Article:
Recently, as I was leading our family devotional time at the dinner table, I decided to use the four questions I often train on: Who is God? What has He Done? Who are we? What do we do? As we looked at a biblical text, I guided them through these questions. While doing so, it dawned on me that our answers could be helpful guides toward prayer.
Who is God?
As they answered the question, What do we know about Who God is from this text? I encouraged them to stop and pray prayers of adoration and praise: God we praise you because you are so powerful. God you are the Creator of all things. God you are in control.
What has He done?
Next, we asked What does this text show that God has done or is doing? And How is he doing that in our lives today? As they answered that question we took the time to pray prayers of thanksgiving for how God was and is at work: God, you have provided great gifts for us, especially Jesus. God, you gave us a sunny day today. Thank you for the sunshine. God, thank you for being in control of our lives and circumstances. You have done so many good things for us like providing our home, our friends and our healthy bodies to play sports.
Who are We?
Then, we asked What does this text say is true of us? As they answered that question, I encouraged them to ask if they were living like they believed it. Where they were not living in line with the truth of their new identity in Christ, we took some time to confess who God says we are and how we’ve fallen short. They prayed prayers like: God you say that we are your children whom you love very much but we don’t always act like loving children to others. Forgive us and help us to love others like you loved us in Jesus. God you say we are your creation and that you did good work in making us, but we don’t always believe that about ourselves or others. Forgive us and help us to see ourselves and others like you do.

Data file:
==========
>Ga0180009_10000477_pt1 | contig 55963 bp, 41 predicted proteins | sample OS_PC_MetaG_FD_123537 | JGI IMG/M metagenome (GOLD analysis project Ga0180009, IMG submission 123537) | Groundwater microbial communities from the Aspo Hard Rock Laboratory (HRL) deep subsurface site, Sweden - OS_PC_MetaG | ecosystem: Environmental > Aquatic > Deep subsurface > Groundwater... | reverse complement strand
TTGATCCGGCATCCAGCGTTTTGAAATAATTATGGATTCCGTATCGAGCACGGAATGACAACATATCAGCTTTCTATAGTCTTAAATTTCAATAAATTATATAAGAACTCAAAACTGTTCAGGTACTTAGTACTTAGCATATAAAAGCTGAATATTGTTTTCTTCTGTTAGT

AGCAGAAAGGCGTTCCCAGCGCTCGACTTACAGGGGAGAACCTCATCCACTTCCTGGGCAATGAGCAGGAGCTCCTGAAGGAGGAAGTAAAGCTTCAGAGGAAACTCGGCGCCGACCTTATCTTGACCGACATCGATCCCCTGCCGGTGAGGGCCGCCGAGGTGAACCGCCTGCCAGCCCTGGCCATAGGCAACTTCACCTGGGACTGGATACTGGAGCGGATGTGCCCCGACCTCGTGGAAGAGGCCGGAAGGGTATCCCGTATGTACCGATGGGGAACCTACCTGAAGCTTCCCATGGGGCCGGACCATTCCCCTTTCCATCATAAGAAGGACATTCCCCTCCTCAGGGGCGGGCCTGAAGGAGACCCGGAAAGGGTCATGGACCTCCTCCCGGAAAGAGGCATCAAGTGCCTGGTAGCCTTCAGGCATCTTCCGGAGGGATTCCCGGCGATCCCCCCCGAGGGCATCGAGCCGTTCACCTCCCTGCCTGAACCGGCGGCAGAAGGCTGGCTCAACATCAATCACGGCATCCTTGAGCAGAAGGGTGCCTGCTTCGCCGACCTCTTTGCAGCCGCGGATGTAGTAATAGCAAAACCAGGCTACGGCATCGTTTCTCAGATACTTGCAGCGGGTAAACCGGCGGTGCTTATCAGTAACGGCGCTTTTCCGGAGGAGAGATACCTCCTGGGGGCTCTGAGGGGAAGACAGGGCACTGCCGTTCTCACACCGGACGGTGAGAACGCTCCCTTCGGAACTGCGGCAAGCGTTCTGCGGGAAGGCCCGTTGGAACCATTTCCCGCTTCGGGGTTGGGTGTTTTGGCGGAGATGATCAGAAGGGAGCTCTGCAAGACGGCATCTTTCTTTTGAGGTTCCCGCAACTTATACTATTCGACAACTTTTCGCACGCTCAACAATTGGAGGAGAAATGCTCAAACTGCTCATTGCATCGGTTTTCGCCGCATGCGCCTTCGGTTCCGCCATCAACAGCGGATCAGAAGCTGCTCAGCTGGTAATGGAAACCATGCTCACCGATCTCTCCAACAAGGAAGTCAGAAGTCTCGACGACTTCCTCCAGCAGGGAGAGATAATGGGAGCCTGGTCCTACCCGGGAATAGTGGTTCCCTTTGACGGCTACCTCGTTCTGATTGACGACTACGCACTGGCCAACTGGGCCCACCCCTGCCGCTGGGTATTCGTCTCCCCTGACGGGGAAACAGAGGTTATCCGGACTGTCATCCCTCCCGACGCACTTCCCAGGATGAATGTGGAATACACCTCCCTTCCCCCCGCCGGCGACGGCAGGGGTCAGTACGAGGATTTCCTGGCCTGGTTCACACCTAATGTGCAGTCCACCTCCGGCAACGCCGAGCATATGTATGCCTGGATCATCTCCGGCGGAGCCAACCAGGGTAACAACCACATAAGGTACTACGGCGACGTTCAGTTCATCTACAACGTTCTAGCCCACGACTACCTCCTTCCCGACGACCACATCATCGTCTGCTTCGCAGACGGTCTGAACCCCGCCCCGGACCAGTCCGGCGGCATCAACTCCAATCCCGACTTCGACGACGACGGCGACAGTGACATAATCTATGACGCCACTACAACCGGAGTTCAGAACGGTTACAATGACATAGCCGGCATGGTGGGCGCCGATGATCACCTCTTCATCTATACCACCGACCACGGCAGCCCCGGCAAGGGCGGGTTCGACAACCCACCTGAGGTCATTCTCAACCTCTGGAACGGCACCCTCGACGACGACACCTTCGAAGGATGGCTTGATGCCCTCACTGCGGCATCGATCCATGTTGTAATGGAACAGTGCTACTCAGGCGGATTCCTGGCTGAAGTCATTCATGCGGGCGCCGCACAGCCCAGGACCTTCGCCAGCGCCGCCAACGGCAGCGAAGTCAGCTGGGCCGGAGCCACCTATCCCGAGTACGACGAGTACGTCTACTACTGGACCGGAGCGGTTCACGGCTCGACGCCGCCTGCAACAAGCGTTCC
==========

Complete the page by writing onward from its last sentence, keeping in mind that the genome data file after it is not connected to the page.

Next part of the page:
What Do We Do?
Lastly, we asked the question If we believe these truths about God, God’s work, and our new identity in Christ, what would we do? As we answered this last question, I encouraged them to be very specific. As they shared, I encouraged each of them to turn their answer into a prayer of supplication, asking God to help them to obey him. God, I want to love my sisters better. Help me to think of them and their needs and not just what I want. God, I really get anxious and worried about my grades. Help me to trust that you are in control even of my grades and not to give in to fear. God, help me to be a better friend to my classmates who are often left alone without a friend.
By directing their answers toward prayer, I was able to lead them in prayers of adoration, thanksgiving, confession and supplication. And each of their prayers was grounded in the character and work of God in Christ and their new identity as a result.